Purpose of DVD MSRP?

Discussion in 'Archived Threads 2001-2004' started by Malcolm R, Mar 6, 2002.

  1. Malcolm R

    Malcolm R Executive Producer

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    This may be more suited to Retail Feedback, but as it's not about any particular retailer, I thought I'd start here.

    Can anyone with knowledge or experience in retail explain the purpose of MSRP?

    I know this is a "suggested" price level, but what exactly is this suggestion based on? Is it just wishful thinking? Why does the wholesale vendor care anyway as long as they're getting their desired wholesale price? Do they see this as the true "value" of their merchandise, even though they're willing to sell it to retailers for much less? Is it some sort of marketing ploy so that consumers feel they're getting a bargain if they pay less than MSRP?

    It seems very few retailers sell DVD's (or any type of merchandise for that matter) for the actual MSRP, but always end up discounting it. It's generally just a question of how far. Even here on the forum, when we discuss DVD prices we start with the MSRP and automatically cut it by at least 25% or so to find the "real" price we expect to pay. Yes, it's fun to see how much we can save, but why play the game in the first place?

    Like the new "Book of the Dead." MSRP is $49.99, but I've yet to see anyone selling it at that level. Most have it in a range from $27.99 to $32.99. Some as low as $19.99. So, since this sort of release does not seem ideally suited as a loss leader, if a retailer can sell it for half-price or less (based on MSRP) then their wholesale price must be even lower than that since we can assume they're still selling at a profit.

    And why would Anchor Bay, who issued the item and set the MSRP, want stores to sell it for $49.99 if they are selling it to retailers for less than $19.99 wholesale? Do they have any stake in that $30 difference? I thought it all went into the retailer's pocket?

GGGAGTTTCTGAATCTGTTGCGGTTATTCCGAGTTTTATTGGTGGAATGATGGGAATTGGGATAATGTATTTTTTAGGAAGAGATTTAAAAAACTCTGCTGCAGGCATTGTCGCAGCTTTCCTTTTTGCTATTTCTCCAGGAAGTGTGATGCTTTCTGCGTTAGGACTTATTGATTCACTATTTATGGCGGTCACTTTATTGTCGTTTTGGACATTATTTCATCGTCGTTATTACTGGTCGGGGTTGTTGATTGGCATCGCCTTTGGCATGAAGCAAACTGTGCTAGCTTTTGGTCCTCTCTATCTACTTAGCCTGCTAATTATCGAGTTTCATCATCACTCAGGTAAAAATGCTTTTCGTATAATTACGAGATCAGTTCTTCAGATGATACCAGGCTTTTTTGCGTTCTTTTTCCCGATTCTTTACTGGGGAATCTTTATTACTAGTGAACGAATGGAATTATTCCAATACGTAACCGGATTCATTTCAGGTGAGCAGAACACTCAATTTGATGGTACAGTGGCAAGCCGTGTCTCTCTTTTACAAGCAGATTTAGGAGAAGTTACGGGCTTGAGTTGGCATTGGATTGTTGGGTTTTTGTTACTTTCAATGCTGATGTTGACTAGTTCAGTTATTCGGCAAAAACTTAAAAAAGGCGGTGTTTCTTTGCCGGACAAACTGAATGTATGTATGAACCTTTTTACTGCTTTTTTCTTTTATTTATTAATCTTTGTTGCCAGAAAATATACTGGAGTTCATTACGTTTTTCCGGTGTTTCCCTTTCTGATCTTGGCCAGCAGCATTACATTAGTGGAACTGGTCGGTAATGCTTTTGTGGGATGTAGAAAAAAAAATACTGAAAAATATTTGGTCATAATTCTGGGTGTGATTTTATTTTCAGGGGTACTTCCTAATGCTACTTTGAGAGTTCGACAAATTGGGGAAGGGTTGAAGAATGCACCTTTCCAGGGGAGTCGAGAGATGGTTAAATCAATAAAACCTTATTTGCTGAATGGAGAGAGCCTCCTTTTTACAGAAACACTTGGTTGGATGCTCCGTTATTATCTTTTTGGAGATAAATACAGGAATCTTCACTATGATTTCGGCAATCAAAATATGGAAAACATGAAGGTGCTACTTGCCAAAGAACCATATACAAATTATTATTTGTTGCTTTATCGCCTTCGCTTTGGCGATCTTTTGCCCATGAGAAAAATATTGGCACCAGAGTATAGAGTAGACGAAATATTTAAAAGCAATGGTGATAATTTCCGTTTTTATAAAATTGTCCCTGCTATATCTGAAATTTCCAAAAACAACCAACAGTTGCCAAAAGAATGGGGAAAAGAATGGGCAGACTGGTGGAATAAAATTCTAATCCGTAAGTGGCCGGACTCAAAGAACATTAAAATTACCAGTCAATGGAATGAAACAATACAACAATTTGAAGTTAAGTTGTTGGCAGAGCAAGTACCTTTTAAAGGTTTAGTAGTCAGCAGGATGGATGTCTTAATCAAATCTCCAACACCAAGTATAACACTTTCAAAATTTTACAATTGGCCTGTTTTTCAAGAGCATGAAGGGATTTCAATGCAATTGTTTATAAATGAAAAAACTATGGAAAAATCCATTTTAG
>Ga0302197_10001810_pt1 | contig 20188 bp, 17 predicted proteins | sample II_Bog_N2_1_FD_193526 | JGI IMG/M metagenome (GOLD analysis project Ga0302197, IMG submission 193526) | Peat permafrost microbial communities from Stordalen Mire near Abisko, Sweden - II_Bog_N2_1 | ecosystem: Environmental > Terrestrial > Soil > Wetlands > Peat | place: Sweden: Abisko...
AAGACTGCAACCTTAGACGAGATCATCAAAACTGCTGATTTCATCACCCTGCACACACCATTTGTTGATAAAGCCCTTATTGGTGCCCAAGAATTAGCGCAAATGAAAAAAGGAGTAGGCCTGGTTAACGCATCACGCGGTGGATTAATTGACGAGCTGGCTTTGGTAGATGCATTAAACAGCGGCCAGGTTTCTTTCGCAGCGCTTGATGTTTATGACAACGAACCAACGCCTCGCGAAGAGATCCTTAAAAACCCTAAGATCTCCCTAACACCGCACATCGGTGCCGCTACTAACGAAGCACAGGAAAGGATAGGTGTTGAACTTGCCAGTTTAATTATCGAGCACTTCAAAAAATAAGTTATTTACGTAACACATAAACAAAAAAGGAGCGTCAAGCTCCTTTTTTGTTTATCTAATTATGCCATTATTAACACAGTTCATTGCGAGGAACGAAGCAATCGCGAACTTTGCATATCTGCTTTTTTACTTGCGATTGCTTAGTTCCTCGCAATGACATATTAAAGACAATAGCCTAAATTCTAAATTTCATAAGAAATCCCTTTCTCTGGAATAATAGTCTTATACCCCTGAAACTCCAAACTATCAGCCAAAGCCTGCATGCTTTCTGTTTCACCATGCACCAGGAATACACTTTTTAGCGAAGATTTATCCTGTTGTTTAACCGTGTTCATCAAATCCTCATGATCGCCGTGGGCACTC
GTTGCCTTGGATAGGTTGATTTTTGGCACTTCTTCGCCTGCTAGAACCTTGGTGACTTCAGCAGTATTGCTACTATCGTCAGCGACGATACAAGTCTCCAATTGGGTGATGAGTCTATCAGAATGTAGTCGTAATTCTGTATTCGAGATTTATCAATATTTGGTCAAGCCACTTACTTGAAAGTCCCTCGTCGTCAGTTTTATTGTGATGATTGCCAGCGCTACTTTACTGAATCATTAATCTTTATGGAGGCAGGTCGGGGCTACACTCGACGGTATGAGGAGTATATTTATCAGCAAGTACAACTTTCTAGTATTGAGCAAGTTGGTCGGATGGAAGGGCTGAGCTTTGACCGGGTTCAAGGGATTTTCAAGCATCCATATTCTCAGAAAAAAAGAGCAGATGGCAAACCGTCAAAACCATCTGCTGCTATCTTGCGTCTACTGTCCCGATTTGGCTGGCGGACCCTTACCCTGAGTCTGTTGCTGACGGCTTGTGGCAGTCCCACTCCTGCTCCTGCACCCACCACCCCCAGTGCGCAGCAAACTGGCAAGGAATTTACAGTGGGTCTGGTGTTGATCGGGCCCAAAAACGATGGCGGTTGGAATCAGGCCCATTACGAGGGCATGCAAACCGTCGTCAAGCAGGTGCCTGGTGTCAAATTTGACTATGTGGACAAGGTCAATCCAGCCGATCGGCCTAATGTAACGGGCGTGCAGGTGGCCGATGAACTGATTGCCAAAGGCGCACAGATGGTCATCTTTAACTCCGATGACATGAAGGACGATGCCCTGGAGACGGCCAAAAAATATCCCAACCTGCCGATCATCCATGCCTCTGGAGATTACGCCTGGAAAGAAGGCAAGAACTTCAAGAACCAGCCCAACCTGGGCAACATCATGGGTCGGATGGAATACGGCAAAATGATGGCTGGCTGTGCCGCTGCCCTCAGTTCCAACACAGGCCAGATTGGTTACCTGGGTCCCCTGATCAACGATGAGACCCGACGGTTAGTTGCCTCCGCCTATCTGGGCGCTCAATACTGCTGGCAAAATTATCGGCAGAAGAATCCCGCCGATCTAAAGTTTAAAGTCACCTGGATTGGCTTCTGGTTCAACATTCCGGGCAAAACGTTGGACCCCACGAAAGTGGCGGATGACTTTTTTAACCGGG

Same with the upcoming "Harry Potter" DVD. MSRP seems to be $26.99, yet no one is selling it for that. Most are $19.99 to $22.99 for pre-order, and we'll likely find it for less than that closer to release. Though this is the sort of title that may be treated as a loss leader just to get the hoardes of people into the store.

    The whole MSRP game just seems to be a pointless exercise. Why "suggest" that retailers sell at a certain price when you as a distributor are selling to the retailers at only a fraction of that price? A retail markup of 60% or more (as on BOTD) seems totally out of line.

    Anyone know why this seemingly futile practice continues?
     
  2. Jeff Kleist

    Jeff Kleist Executive Producer

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    It's a holdover from the days before big discount stores and online ordering. They set the MSRP knowing that people will discount from that, and it also lets you easily calculate the cost of an item.
     
  3. Chad Gregory

    Chad Gregory Supporting Actor

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    The MSRP also sets a ceiling for the prices. The intention being for Suncoast not to sell Book of the Dead for over $50. A little protection for you the consumer.

    -Chad